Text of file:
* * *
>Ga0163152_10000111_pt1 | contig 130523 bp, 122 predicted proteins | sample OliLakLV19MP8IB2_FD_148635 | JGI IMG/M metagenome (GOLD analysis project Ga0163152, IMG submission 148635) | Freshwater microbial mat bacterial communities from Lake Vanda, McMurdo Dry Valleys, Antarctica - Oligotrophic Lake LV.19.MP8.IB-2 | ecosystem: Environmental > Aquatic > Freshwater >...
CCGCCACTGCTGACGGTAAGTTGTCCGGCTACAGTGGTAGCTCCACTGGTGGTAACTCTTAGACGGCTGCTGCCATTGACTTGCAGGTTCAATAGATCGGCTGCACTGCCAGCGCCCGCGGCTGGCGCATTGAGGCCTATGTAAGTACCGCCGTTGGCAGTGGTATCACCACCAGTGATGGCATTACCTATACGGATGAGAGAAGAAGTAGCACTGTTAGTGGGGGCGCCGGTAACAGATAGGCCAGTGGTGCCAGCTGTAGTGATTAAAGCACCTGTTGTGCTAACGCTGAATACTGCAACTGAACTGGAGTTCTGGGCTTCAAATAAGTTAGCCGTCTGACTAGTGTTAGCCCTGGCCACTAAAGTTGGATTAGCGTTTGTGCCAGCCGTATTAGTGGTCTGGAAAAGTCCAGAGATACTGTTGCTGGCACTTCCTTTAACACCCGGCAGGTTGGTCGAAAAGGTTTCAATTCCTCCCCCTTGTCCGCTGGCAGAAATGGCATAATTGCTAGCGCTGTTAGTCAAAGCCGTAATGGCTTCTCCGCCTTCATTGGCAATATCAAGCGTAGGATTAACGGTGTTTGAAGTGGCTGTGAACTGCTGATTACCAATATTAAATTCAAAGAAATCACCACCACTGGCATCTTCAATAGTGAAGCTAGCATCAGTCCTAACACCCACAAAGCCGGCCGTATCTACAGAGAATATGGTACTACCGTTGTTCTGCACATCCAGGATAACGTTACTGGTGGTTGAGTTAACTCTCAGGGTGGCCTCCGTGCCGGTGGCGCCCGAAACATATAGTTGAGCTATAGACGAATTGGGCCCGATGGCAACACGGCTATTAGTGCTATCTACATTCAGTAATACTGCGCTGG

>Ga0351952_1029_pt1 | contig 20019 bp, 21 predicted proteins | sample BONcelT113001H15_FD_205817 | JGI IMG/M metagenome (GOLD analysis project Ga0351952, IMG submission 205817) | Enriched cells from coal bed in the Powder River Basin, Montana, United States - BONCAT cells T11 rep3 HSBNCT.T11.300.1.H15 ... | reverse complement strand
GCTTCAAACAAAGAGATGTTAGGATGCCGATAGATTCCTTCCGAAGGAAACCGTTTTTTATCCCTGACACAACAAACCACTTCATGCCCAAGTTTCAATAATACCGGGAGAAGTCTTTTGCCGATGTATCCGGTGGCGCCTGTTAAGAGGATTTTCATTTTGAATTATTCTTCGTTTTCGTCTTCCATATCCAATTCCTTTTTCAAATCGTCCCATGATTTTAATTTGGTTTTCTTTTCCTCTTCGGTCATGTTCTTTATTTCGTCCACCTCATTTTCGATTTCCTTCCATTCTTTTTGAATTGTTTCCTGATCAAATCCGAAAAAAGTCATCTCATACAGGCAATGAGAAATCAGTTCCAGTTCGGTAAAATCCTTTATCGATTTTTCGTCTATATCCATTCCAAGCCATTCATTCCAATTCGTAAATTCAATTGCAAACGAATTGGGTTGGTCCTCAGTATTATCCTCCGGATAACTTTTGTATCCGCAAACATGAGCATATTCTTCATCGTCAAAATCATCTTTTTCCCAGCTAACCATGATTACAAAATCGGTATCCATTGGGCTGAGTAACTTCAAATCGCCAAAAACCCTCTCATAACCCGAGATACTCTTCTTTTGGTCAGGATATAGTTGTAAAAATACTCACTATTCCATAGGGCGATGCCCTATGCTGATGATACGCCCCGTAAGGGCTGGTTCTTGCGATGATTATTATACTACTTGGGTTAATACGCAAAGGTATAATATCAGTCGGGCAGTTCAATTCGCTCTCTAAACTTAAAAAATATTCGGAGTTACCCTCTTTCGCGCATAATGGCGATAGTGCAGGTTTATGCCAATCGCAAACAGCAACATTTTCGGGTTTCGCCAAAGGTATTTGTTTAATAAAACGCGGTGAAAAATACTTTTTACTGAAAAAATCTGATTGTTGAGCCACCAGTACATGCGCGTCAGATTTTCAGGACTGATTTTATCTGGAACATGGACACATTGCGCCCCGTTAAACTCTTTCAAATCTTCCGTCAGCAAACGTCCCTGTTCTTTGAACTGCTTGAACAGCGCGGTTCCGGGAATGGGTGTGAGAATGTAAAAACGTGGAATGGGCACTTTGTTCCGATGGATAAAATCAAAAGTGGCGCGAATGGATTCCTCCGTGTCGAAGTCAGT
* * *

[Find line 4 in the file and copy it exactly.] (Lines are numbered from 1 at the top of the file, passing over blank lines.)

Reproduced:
GCTTCAAACAAAGAGATGTTAGGATGCCGATAGATTCCTTCCGAAGGAAACCGTTTTTTATCCCTGACACAACAAACCACTTCATGCCCAAGTTTCAATAATACCGGGAGAAGTCTTTTGCCGATGTATCCGGTGGCGCCTGTTAAGAGGATTTTCATTTTGAATTATTCTTCGTTTTCGTCTTCCATATCCAATTCCTTTTTCAAATCGTCCCATGATTTTAATTTGGTTTTCTTTTCCTCTTCGGTCATGTTCTTTATTTCGTCCACCTCATTTTCGATTTCCTTCCATTCTTTTTGAATTGTTTCCTGATCAAATCCGAAAAAAGTCATCTCATACAGGCAATGAGAAATCAGTTCCAGTTCGGTAAAATCCTTTATCGATTTTTCGTCTATATCCATTCCAAGCCATTCATTCCAATTCGTAAATTCAATTGCAAACGAATTGGGTTGGTCCTCAGTATTATCCTCCGGATAACTTTTGTATCCGCAAACATGAGCATATTCTTCATCGTCAAAATCATCTTTTTCCCAGCTAACCATGATTACAAAATCGGTATCCATTGGGCTGAGTAACTTCAAATCGCCAAAAACCCTCTCATAACCCGAGATACTCTTCTTTTGGTCAGGATATAGTTGTAAAAATACTCACTATTCCATAGGGCGATGCCCTATGCTGATGATACGCCCCGTAAGGGCTGGTTCTTGCGATGATTATTATACTACTTGGGTTAATACGCAAAGGTATAATATCAGTCGGGCAGTTCAATTCGCTCTCTAAACTTAAAAAATATTCGGAGTTACCCTCTTTCGCGCATAATGGCGATAGTGCAGGTTTATGCCAATCGCAAACAGCAACATTTTCGGGTTTCGCCAAAGGTATTTGTTTAATAAAACGCGGTGAAAAATACTTTTTACTGAAAAAATCTGATTGTTGAGCCACCAGTACATGCGCGTCAGATTTTCAGGACTGATTTTATCTGGAACATGGACACATTGCGCCCCGTTAAACTCTTTCAAATCTTCCGTCAGCAAACGTCCCTGTTCTTTGAACTGCTTGAACAGCGCGGTTCCGGGAATGGGTGTGAGAATGTAAAAACGTGGAATGGGCACTTTGTTCCGATGGATAAAATCAAAAGTGGCGCGAATGGATTCCTCCGTGTCGAAGTCAGT